The psychiatrist who performed a psychiatric assessment on a Red Deer man charged in the stabbing death of a local woman says he should not be held criminally responsible.
Dr. Yuri Metelitsa testified Wednesday at the trial for 27-year-old Jordan Koizumi.
Koizumi has pleaded not guilty to second degree murder in relation to the death of 50-year-old Tina Pfeiffer on Oct. 27, 2016. The defence says he should not be held criminally responsible due to mental health reasons, including a paranoid schizophrenia diagnosis in 2012.
Metelitsa was asked by both the Crown and defence about statements Koizumi made during his arrest, audio from which was heard earlier in the trial, where he admitted that he “killed” and “murdered” Pfeiffer. That prompted suggestions he could have been more aware of what he was doing compared to what being in a state of psychosis might suggest.
The doctor stated that while Koizumi may have known what he’d done, that is not the same as being capable of appreciating what the ramifications might be.
When Metelitsa met Koizumi for the first time, his first impression was a “striking” one, he noted, adding there was “complete disengagement” and a “lack of emotional response” towards what he’d allegedly done.
Metelitsa testified that since then, Koizumi has responded well to anti-psychotic medication, but still hasn’t shown anything he would call remorse.
The Crown’s questioning also focused in on Koizumi’s very first psychotic episode in March 2009. Evidence shows Koizumi attended Red Deer Regional Hospital feeling agitated and anxious, as well as experiencing déjà vu for the first time. Court heard this was also the first time Koizumi had taken sleeping pills with the addition of marijuana – the Crown asked if it was possible this could have caused a drug-induced psychosis.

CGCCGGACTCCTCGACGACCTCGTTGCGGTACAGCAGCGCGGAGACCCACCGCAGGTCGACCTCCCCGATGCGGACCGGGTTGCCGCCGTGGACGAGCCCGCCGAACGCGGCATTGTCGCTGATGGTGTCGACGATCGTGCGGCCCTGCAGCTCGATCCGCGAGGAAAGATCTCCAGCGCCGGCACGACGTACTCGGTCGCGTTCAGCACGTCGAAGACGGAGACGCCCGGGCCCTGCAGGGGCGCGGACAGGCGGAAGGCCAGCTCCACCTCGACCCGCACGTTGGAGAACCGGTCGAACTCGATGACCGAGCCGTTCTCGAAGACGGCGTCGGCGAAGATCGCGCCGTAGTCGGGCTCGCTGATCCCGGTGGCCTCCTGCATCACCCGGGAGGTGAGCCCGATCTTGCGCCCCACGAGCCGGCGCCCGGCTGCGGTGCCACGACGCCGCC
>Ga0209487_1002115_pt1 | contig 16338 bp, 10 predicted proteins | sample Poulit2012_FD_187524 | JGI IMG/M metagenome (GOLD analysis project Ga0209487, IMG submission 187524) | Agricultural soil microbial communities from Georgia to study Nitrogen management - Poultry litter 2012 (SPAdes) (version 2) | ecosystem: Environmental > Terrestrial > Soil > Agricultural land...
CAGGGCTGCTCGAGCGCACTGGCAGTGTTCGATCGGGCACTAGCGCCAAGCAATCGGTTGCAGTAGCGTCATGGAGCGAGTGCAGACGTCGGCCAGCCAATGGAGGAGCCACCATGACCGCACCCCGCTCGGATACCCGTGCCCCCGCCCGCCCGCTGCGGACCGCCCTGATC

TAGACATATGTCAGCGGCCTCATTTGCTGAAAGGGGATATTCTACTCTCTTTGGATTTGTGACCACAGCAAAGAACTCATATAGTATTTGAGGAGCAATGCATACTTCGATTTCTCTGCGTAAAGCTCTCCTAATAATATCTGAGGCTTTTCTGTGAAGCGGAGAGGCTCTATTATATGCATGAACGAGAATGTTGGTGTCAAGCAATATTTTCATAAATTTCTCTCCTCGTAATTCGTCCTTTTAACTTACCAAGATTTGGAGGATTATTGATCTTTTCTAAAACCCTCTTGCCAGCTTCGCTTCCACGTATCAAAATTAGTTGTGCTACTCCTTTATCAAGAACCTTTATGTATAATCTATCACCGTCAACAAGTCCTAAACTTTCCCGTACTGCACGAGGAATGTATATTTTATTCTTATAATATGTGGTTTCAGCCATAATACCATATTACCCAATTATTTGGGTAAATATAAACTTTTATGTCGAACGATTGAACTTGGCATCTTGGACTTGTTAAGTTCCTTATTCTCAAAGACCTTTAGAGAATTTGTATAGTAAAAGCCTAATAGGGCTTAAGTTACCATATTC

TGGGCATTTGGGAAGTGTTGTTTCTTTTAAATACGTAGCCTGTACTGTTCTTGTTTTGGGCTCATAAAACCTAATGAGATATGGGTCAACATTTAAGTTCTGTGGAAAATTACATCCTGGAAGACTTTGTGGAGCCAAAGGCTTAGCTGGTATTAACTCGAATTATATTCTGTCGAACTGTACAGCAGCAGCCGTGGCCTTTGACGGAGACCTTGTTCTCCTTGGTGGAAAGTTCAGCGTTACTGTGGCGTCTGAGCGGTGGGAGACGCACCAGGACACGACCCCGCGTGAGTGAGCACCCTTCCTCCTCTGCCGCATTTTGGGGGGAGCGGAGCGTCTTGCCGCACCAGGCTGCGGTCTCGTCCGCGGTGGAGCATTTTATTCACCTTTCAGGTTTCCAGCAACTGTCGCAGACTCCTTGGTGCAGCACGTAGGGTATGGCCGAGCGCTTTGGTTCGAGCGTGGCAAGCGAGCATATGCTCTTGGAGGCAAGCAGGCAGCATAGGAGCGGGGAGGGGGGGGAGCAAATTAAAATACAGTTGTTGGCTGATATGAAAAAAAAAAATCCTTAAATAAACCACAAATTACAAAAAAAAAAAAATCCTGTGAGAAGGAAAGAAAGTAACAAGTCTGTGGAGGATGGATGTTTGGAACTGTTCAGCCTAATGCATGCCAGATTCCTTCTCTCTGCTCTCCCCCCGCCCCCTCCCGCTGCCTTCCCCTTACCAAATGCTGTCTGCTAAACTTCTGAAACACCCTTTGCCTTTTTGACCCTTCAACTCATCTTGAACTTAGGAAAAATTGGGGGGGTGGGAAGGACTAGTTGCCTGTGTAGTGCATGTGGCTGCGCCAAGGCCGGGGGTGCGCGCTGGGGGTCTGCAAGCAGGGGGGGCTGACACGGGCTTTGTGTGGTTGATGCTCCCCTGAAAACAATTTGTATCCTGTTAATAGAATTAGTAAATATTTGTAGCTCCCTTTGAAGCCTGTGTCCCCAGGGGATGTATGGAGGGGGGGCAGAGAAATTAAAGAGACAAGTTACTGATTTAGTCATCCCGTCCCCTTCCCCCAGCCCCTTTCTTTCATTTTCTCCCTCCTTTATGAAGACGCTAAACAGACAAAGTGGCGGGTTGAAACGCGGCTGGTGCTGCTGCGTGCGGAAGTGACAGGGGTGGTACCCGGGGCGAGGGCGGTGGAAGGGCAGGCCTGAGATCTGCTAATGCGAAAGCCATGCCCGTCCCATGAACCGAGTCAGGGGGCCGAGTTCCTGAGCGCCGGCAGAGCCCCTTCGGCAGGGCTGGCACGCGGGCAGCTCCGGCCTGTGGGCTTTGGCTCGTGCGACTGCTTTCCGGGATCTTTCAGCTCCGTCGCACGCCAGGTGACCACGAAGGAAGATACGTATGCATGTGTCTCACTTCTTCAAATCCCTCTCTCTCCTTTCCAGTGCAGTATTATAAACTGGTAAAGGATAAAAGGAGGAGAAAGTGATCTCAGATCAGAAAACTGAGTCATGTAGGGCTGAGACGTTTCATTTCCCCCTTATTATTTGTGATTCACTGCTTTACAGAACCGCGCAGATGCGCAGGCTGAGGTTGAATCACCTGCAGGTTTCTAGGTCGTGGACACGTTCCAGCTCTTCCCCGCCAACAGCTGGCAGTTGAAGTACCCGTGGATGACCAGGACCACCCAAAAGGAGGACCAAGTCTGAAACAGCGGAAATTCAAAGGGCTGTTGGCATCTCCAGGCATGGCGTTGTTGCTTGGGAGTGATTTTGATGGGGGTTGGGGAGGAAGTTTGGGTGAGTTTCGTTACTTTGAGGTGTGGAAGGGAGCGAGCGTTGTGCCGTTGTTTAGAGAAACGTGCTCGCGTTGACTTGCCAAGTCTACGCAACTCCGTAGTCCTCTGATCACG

Metelitsa said based on what is known about Koizumi’s post-2009 medical history, it’s more likely that was the beginning of a broader downward spiral, and that the marijuana could have sped that up.
“Given the context, I would say no,” he stated, noting that as Koizumi’s cannabis use ramped up over the years, so did his pyschosis-related symptoms.
The Crown pointed to other signs that Koizumi may have been aware of what he was doing by singling out another comment from his arrest where he said he wouldn’t do anything like this again, as well as evidence which suggested he and Pfeiffer weren’t on the best of terms. The agreed statement of facts show Pfeiffer had asked Koizumi to move out of their shared residence just days prior to her death.
Metelitsa reiterated that Koizumi suffered from psychosis and delusions over a long period of time, concluding his opinion that he should not be held criminally responsible.
Metelitsa added that Koizumi could be dangerous again if left untreated.
On Tuesday, Justice Adam Germain directly addressed comments made by Koizumi during his arrest about his belief that Pfeiffer was pregnant with his baby. Germain said there is no physical evidence to support those comments.
The Crown and defence will offer up their final arguments Thursday afternoon. A verdict is expected on Friday.
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